My Day by Eleanor Roosevelt

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MANSFIELD, Pa.—The American Veterans of the Elbe River Link-Up, through one of its active members, Mr. Joseph Polowsky, has written to remind me that the organization on Elbe Day, April 25, 1958, presented to President Eisenhower at the White House a bratina. This is a large, wooden, lacquered drinking bowl of friendship, famed in Russian history.

In return for having originally received this bratina from the Russians, on V-E Day, May 9, 1959, in Premier Khrushchev's office in the Kremlin the organization presented to the Premier the original patrol map used by the first American patrol to link up with the Soviet forces at the Elbe River during the wartime alliance between our two countries.

Mr. Polowsky writes me that the tradition of the bratina is that those who drink together out of the bowl will never raise their arms in anger at each other. And he suggests that it might be well for the President to take this bowl to Camp David with him so that it might be used in a ritual of friendship during his talks with Mr. Khrushchev. Since the tradition is Russian, Mr. Khrushchev could hardly object to the effort being made to bring about what he says he has come here to work for!

Now, let's turn to a domestic question, which I think more people should know about.

There has been in our courts a long controversy as to whether teachers who have willingly given evidence as far as their own connection with communism is concerned should be forced to give information regarding other people's association with Communists and communism.

These teachers have legally won their point and, rightly, should be returned to their teaching positions. This, however, has not been done by the New York City Board of Education and, it seems to me, it should be done before the case is entirely closed.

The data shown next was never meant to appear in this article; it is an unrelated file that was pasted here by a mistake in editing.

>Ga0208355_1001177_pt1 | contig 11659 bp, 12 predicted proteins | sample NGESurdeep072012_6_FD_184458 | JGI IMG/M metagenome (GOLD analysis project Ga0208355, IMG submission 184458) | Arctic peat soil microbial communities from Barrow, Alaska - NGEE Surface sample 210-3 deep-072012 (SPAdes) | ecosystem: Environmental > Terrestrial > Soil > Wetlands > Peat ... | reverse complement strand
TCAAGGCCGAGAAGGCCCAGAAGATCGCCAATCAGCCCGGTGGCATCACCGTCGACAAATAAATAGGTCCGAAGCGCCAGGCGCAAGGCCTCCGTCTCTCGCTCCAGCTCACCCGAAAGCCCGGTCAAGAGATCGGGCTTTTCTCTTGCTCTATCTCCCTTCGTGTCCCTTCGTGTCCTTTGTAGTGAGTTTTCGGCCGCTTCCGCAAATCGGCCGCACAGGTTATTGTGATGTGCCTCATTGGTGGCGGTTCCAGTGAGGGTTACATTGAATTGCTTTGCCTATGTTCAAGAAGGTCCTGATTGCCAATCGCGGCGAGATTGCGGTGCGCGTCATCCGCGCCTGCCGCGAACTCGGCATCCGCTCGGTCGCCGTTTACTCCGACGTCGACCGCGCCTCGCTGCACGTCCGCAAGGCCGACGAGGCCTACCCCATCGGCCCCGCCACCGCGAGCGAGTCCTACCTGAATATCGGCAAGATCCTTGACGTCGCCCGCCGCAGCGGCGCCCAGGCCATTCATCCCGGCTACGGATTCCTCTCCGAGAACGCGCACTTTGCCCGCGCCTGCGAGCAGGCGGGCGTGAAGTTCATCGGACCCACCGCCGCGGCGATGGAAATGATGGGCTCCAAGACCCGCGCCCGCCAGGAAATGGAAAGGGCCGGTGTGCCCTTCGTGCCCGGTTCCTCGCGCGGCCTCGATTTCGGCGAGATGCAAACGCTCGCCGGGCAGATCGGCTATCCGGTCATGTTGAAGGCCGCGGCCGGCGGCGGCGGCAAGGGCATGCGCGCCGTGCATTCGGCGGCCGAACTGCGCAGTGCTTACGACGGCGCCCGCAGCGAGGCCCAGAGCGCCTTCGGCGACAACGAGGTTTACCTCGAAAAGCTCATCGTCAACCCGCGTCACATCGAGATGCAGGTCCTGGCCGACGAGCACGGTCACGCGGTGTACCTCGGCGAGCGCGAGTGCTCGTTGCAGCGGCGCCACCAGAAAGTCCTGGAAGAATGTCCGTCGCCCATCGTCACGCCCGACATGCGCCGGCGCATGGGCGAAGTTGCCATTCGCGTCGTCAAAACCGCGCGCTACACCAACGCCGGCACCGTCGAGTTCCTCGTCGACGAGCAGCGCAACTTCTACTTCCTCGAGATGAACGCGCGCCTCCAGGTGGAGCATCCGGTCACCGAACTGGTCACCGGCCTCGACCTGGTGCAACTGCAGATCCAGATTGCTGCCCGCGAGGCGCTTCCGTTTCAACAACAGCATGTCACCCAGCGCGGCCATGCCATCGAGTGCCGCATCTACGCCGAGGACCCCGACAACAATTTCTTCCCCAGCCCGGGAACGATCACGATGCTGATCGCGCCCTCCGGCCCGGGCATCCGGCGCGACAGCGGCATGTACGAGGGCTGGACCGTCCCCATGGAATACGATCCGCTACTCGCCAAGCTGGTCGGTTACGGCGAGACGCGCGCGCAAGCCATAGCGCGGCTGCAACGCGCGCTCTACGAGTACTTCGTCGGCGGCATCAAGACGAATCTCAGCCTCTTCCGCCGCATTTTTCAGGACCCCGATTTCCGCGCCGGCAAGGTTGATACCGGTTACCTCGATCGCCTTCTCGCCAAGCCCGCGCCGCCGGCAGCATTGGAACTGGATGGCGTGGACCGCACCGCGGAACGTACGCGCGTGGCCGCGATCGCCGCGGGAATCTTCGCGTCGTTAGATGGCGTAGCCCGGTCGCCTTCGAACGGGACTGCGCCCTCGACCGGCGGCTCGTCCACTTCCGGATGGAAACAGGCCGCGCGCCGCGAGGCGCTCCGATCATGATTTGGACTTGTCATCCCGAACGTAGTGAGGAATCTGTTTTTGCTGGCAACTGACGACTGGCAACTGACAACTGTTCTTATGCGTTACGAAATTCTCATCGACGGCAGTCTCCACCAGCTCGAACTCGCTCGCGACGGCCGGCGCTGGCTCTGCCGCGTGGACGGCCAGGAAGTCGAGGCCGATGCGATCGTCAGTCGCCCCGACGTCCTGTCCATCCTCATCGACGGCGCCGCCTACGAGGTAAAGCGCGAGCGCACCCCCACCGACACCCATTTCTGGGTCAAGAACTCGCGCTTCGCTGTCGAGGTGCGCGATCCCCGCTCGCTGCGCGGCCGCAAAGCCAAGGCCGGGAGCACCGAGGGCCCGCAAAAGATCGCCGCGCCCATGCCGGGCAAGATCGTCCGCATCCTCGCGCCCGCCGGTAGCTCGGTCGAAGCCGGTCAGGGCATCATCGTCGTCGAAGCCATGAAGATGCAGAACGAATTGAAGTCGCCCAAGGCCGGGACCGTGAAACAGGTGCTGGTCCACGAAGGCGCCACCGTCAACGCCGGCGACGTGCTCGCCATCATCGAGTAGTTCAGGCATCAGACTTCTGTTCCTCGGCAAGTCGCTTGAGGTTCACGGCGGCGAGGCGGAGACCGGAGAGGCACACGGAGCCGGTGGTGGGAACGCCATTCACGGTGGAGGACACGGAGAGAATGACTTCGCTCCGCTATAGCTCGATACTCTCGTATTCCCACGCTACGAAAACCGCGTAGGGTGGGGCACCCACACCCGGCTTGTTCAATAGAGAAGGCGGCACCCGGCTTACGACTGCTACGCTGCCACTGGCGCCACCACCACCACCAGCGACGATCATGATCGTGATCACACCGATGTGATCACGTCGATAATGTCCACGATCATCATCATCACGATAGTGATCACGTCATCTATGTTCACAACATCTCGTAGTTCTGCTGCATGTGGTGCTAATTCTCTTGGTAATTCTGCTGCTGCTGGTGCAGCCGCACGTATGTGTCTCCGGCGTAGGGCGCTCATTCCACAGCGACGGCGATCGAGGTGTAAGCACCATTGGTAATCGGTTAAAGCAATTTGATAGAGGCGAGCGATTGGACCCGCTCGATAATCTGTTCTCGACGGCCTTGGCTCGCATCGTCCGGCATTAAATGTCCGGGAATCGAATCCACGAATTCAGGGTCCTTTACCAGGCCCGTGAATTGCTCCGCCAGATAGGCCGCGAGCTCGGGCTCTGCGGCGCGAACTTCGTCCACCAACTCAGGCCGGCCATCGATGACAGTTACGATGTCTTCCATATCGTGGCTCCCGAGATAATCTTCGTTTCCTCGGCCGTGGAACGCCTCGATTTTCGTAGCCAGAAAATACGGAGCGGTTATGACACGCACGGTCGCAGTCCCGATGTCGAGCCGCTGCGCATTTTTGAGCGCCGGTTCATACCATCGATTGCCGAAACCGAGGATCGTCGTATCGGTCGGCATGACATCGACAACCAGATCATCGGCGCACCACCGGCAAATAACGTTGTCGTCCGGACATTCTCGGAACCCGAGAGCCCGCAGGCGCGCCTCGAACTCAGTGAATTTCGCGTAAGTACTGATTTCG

There is an effort being made by Edwin T. Randall of Friendly World Broadcasting, Wallingford, Pa., to provide five- and sevenminute conversations on tape that can be used by radio-stations in various parts of the country. He also is trying to distribute a 15-minute weekly program, which he calls "This Is a Friendly World," and he is producing it this year in cooperation with the American Library Association. The latter deals largely with world understanding and is based on the firm conviction that people are more important than anything else.

Mr. Randall will gladly send interested people any of these tapes, and, in using them in broadcasting, a constantly growing audience will be further increased. Mr. Randall is now working in association with the Social Education and Action Committee of the United Presbyterian Church, the women's organizations of the Methodist Church, the Baptist Church, and the American Committee for UNICEF, as well as with the Southern Regional Council.

I have heard some of these tapes and I think that any radio station getting them will find that the conversations of extremely interesting personalities on these recordings reveal their ideas in a vivid and telling manner.

E.R.
TMs, AERP, FDRL